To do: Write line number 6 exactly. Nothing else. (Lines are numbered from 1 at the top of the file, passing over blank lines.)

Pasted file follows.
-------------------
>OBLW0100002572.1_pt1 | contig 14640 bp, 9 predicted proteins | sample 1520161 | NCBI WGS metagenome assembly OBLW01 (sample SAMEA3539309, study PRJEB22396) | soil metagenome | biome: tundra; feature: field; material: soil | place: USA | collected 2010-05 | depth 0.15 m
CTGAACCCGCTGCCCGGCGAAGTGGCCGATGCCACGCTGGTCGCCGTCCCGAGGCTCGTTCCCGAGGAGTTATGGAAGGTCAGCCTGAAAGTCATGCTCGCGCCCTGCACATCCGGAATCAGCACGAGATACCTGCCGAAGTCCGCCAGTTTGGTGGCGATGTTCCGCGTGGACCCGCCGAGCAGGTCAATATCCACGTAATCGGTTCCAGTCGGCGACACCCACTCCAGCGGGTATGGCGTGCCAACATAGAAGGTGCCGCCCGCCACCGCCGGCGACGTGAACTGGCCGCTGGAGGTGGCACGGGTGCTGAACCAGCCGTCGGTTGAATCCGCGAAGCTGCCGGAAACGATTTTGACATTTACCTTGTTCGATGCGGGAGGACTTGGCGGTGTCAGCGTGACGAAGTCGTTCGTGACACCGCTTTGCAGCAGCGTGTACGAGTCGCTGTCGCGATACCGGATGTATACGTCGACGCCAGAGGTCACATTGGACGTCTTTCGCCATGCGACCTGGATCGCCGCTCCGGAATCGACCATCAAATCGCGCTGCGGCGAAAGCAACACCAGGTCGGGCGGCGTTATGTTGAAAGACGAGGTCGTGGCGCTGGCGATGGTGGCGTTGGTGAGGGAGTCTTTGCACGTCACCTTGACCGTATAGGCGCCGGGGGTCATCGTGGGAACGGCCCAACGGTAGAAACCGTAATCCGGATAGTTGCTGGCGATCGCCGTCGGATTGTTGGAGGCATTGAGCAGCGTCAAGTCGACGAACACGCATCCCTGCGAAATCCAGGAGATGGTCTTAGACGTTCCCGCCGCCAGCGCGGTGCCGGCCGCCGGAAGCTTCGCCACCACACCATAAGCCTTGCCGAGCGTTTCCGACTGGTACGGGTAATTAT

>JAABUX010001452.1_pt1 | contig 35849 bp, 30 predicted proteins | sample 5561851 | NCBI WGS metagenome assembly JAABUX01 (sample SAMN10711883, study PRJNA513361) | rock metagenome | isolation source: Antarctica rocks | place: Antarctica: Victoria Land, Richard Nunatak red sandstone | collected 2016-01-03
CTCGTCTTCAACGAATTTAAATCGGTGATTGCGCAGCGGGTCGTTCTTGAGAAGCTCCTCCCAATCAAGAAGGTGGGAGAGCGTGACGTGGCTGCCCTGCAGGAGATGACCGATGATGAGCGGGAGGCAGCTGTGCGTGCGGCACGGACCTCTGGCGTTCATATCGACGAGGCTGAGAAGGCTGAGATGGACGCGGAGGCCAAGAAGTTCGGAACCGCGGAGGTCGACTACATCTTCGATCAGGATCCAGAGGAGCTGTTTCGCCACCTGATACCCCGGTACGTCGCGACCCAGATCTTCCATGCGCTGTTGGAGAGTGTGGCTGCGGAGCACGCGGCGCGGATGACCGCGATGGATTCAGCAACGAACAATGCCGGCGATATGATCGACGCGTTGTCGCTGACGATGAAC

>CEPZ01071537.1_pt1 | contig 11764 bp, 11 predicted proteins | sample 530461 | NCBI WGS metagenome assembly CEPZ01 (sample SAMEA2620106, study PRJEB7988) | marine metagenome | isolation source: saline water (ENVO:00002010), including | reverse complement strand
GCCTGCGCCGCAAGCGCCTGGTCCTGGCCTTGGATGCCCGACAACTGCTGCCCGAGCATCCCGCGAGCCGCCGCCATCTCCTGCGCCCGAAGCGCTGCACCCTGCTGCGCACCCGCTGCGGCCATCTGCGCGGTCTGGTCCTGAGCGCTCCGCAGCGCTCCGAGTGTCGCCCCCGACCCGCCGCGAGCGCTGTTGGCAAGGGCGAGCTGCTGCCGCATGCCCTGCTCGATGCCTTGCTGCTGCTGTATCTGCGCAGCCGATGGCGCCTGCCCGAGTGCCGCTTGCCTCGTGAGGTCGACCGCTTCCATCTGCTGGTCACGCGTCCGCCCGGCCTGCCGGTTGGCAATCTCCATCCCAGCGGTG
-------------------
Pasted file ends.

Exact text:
GCCTGCGCCGCAAGCGCCTGGTCCTGGCCTTGGATGCCCGACAACTGCTGCCCGAGCATCCCGCGAGCCGCCGCCATCTCCTGCGCCCGAAGCGCTGCACCCTGCTGCGCACCCGCTGCGGCCATCTGCGCGGTCTGGTCCTGAGCGCTCCGCAGCGCTCCGAGTGTCGCCCCCGACCCGCCGCGAGCGCTGTTGGCAAGGGCGAGCTGCTGCCGCATGCCCTGCTCGATGCCTTGCTGCTGCTGTATCTGCGCAGCCGATGGCGCCTGCCCGAGTGCCGCTTGCCTCGTGAGGTCGACCGCTTCCATCTGCTGGTCACGCGTCCGCCCGGCCTGCCGGTTGGCAATCTCCATCCCAGCGGTG